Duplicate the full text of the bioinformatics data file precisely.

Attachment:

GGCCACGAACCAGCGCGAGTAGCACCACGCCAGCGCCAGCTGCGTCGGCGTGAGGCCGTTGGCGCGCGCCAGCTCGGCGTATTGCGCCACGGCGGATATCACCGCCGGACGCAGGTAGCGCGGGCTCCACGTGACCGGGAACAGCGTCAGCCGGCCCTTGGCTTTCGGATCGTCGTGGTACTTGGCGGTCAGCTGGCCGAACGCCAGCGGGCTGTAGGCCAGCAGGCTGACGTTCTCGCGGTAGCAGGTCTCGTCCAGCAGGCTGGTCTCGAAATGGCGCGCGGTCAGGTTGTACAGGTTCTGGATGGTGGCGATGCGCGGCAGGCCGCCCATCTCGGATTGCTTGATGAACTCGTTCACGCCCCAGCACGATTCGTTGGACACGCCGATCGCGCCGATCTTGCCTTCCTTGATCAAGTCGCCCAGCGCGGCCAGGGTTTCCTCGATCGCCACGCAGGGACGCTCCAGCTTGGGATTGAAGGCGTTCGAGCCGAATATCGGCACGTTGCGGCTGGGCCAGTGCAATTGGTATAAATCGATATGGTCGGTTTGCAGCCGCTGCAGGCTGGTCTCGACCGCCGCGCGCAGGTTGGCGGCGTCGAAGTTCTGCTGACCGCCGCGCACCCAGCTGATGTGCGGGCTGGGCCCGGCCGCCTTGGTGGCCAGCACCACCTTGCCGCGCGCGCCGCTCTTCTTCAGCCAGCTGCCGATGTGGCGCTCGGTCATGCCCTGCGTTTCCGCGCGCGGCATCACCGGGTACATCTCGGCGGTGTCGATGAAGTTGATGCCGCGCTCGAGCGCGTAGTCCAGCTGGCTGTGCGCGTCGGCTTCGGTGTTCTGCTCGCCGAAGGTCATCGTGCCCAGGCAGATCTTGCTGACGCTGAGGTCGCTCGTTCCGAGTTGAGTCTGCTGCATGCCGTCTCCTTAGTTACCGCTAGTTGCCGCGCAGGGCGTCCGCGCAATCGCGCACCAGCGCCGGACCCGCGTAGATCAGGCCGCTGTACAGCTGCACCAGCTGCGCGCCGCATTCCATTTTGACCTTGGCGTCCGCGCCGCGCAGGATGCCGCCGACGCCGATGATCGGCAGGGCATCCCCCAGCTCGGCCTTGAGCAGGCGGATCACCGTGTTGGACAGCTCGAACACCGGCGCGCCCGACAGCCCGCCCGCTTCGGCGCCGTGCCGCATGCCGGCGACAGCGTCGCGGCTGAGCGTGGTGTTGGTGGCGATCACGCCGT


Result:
GGCCACGAACCAGCGCGAGTAGCACCACGCCAGCGCCAGCTGCGTCGGCGTGAGGCCGTTGGCGCGCGCCAGCTCGGCGTATTGCGCCACGGCGGATATCACCGCCGGACGCAGGTAGCGCGGGCTCCACGTGACCGGGAACAGCGTCAGCCGGCCCTTGGCTTTCGGATCGTCGTGGTACTTGGCGGTCAGCTGGCCGAACGCCAGCGGGCTGTAGGCCAGCAGGCTGACGTTCTCGCGGTAGCAGGTCTCGTCCAGCAGGCTGGTCTCGAAATGGCGCGCGGTCAGGTTGTACAGGTTCTGGATGGTGGCGATGCGCGGCAGGCCGCCCATCTCGGATTGCTTGATGAACTCGTTCACGCCCCAGCACGATTCGTTGGACACGCCGATCGCGCCGATCTTGCCTTCCTTGATCAAGTCGCCCAGCGCGGCCAGGGTTTCCTCGATCGCCACGCAGGGACGCTCCAGCTTGGGATTGAAGGCGTTCGAGCCGAATATCGGCACGTTGCGGCTGGGCCAGTGCAATTGGTATAAATCGATATGGTCGGTTTGCAGCCGCTGCAGGCTGGTCTCGACCGCCGCGCGCAGGTTGGCGGCGTCGAAGTTCTGCTGACCGCCGCGCACCCAGCTGATGTGCGGGCTGGGCCCGGCCGCCTTGGTGGCCAGCACCACCTTGCCGCGCGCGCCGCTCTTCTTCAGCCAGCTGCCGATGTGGCGCTCGGTCATGCCCTGCGTTTCCGCGCGCGGCATCACCGGGTACATCTCGGCGGTGTCGATGAAGTTGATGCCGCGCTCGAGCGCGTAGTCCAGCTGGCTGTGCGCGTCGGCTTCGGTGTTCTGCTCGCCGAAGGTCATCGTGCCCAGGCAGATCTTGCTGACGCTGAGGTCGCTCGTTCCGAGTTGAGTCTGCTGCATGCCGTCTCCTTAGTTACCGCTAGTTGCCGCGCAGGGCGTCCGCGCAATCGCGCACCAGCGCCGGACCCGCGTAGATCAGGCCGCTGTACAGCTGCACCAGCTGCGCGCCGCATTCCATTTTGACCTTGGCGTCCGCGCCGCGCAGGATGCCGCCGACGCCGATGATCGGCAGGGCATCCCCCAGCTCGGCCTTGAGCAGGCGGATCACCGTGTTGGACAGCTCGAACACCGGCGCGCCCGACAGCCCGCCCGCTTCGGCGCCGTGCCGCATGCCGGCGACAGCGTCGCGGCTGAGCGTGGTGTTGGTGGCGATCACGCCGT